‘Hamilton’ movie review: A stunning theatrical adaptation that exceeds all expectations

‘Hamilton’ was hailed as a revolutionary piece of theatre right from when it premiered, and the movie adaptation lives up to the billing  

A bastard, orphan and son of a whore;

Scottsman dropped in the middle of Caribbean

Rapped in impeccable rhythm, against an intriguing halo of darkness, these lines introduce Alexander Hamilton: one of the lesser known or discussed founding fathers of the United States of America, an immigrant and orphan, who refuses to throw away his shot; George Washington’s right-hand man and the brain behind the American banking system, who was shot to death by his contemporary Aron Burr.

Pardon me, Hamilton, one of the greatest Broadway musicals of all time which premiered in 2015, is not a rags-to-riches tale. It is the origin story of America, albeit, revisionist. Now available to stream on Disney+ Hotstar, it perhaps settles the timely debate of whether televised theatre matches up to the experience of physically watching one in an auditorium teeming with people. Does it? I wouldn’t think so, but Hamilton’s televised version of the 2016 show in New York City’s Richard Rodgers Theatre directed by Thomas Kail, definitely makes it a possibility. Starring Lin-Manuel Miranda, who is also the creator of the piece, it is undoubtedly a huge step in the right direction: an attempt at democratising the experience of Broadway that otherwise would have cost anything upwards of $500.

Hamilton was hailed as a revolutionary piece of theatre right from when it premiered. And, rightfully so. Five years later, it has not lost its charm. With the rapping Statesmen oozing swagger and a narration told almost entirely in funky hip hop beats and R&B from the New York of the 1770s, the musical makes a loud and clear statement. It takes the largely white history of America and portrays it through the lens of cultural and artistic symbols that represent a black or immigrant past. At one point, Marquis de Lafayette, the French aristocrat who fought alongside Hamilton in the American Revolutionary War, tells him, “Immigrants, we get the job done.”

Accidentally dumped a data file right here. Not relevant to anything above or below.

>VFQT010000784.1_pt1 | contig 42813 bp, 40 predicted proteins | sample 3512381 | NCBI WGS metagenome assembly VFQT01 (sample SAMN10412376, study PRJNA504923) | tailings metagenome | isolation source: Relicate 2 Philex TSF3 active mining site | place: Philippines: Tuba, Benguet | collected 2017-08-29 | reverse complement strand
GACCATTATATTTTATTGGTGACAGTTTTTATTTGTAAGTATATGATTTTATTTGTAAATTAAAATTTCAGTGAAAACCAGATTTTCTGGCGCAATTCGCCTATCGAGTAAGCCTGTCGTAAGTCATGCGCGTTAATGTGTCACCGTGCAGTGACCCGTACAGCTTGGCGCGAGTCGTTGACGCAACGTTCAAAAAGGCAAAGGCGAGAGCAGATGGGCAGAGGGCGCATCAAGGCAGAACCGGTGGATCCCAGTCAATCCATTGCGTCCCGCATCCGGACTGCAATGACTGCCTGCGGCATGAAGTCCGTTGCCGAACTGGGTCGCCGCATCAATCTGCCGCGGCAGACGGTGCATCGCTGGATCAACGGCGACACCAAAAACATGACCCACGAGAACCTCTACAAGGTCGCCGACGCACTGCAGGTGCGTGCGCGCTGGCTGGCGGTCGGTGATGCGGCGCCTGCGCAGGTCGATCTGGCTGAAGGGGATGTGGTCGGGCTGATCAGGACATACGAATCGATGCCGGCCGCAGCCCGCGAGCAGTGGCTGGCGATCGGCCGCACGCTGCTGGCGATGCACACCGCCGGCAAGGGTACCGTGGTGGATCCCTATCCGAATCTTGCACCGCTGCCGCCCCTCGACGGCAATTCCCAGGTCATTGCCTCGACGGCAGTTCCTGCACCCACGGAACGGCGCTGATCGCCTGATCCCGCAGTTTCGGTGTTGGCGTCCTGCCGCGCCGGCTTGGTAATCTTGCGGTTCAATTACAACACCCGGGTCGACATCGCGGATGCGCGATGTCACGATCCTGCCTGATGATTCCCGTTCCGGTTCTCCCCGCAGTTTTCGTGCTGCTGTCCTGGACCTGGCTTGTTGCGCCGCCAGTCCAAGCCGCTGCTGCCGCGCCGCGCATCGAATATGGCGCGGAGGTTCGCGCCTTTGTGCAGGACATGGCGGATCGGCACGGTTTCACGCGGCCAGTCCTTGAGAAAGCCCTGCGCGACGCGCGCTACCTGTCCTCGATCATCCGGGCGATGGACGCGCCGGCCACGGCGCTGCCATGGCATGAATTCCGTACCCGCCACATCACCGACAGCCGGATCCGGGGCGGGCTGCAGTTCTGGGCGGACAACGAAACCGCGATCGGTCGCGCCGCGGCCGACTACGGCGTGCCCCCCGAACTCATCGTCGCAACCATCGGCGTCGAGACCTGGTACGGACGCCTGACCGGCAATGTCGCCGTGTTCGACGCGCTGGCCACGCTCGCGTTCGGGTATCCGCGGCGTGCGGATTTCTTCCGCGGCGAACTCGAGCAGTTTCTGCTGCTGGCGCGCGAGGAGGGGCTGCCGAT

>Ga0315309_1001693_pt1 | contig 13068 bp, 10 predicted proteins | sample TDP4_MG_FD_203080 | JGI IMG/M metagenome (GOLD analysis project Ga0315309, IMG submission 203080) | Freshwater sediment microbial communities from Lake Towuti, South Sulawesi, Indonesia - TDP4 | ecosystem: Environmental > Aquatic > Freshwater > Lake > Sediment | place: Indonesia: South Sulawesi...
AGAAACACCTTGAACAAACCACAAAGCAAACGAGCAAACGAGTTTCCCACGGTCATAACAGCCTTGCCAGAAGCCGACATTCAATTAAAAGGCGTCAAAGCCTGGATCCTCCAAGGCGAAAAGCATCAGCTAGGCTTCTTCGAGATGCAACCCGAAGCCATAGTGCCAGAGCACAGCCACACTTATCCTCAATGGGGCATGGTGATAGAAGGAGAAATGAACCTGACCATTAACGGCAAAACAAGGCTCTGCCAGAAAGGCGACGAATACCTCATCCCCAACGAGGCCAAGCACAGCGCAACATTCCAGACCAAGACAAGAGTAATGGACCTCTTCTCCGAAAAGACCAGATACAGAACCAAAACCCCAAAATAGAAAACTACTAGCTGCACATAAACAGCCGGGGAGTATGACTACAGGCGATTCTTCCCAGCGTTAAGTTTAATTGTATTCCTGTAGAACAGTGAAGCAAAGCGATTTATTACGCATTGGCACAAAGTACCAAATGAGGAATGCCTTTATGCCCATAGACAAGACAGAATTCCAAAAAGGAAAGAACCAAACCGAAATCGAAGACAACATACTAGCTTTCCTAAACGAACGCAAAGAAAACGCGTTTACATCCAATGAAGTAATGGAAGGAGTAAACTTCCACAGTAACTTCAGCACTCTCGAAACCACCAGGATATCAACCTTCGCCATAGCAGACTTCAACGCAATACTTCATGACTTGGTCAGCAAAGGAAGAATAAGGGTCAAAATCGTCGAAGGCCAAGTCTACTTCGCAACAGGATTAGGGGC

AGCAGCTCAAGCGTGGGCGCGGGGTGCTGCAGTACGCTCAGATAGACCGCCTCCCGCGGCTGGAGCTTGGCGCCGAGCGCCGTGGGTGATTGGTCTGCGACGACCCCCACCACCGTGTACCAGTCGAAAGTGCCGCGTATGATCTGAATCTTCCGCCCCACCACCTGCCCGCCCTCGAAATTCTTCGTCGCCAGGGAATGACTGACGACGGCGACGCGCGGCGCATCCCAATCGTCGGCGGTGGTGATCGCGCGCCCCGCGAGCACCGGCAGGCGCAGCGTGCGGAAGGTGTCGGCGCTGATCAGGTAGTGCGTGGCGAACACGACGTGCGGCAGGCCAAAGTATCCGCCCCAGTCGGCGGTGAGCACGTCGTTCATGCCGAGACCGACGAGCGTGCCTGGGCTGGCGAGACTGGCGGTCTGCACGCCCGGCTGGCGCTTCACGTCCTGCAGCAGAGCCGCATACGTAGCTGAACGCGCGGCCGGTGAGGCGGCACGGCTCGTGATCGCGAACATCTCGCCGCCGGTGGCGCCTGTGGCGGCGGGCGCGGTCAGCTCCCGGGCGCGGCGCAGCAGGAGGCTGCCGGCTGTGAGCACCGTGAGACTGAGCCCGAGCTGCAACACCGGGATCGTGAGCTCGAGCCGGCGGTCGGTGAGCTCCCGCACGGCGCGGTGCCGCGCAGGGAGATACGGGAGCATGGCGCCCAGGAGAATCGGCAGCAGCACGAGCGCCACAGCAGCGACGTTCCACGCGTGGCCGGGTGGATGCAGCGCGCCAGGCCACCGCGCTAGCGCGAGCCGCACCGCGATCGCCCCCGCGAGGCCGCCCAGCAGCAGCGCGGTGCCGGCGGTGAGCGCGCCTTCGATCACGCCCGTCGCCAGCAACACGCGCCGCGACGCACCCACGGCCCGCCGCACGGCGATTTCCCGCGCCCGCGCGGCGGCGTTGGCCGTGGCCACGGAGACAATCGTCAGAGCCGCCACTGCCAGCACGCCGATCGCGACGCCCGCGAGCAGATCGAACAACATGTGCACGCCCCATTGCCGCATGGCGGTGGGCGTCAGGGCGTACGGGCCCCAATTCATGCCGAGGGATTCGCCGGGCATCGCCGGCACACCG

As dandy as it can get

The cast literally raps history: Imagine Thomas Jefferson (played by Daveed Diggs) rapping his way through a Congressional speech, replete with mic drops and the right measure of unmistakable sass. And, political debates between Hamilton and Jefferson are nothing short of rap battles with each trying to outdo the other.

  • Director: Thomas Kail
  • Cast: Lin-Manuel Miranda, Leslie Odom Jr. , Philippa Soo, Renée Elise Goldsberry, Daveed Diggs, Jonathan Groff, Christopher Neal Jackson
  • Run time: 160 minutes
  • Storyline: A musical that traces the life of Alexander Hamilton, one of the founding fathers of the United States of America, and his role in the American Revolutionary War against colonialism

Miranda as Hamilton, ‘the man who writes like he is running out of time’, is a treat to the eyes with his subtle wit and understated genius in shifting between moods. Whereas, King George III channelled brilliantly by Jonathan Groff, is a stinging symbol of whiteness and the all-too-evident superiority that comes with being a monarch: his body language dripping with condescension for his subjects, immediately evokes laughter. Eliza Hamilton, played by Philippa Soo, has an endearing presence throughout the play conquering the highest of notes effortlessly, and occasionally breaking into glorious beatboxing. The danger of Eliza falling into the bracket of an all-forgiving wife flips in that very moment. Renée Elise Goldsberry delivers a heartfelt performance as the strong Angelica Schyler who is secretly in love with Hamilton: her singing is to die for.

Miranda’s music and lyrics leave one humming for days together. Each character can be identified with a song: whether it is ‘My Shot’ for Hamilton or ‘Aron Burr, Sir’ for Burr. An out-and-out musical with every single dialogue strung seamlessly through music, visually too, travels from one scene to another through smooth-flowing choreography. A revolving stage only amplifies the visual quality, making the characters seem like they are constantly on the move as the show progresses. The back up artists, every move of theirs choreographed, alter the mood of each scene. Shot from different angles, the camera alternates between tight shots that capture the emotional scale of the actors and long ones that concentrate heavily on blocking, whether it is a duel scene or the complex choreography of a song.

Educational, not preachy

For an Indian audience, Hamilton is as much educational as it is entertaining: a pop version of America’s founding history peppered with offerings only a Broadway musical can provide. However, the duration of two hours and 40 minutes, might seem exhausting for those unfamiliar with the genre. Though the problem of slavery is adressed, it fails to find a prominent space in the narration.

The winning stroke, however, lies in the writing of the play that oscillates between humour, personal tragedy, political power play, parallel story arcs and multiple shifts in moods; not to mention, a largely black-brown cast that works together to subvert all conventional notions of narrating history.

“What is legacy? It’s planting seeds in a garden you’ll never see,” sings Hamilton as his whole life flashes before his eyes in slow motion, seconds before he falls prey to Burr’s bullet. This dialogue perhaps sums up Miranda’s choice of telling the story of Hamilton, the only founding father whose efforts have not gotten its due in America’s written history.

Who lives? Who dies? Who tells your story?

Hamilton is currently streaming on Disney+ Hotstar

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Printable version | Jan 28, 2022 5:59:00 AM |

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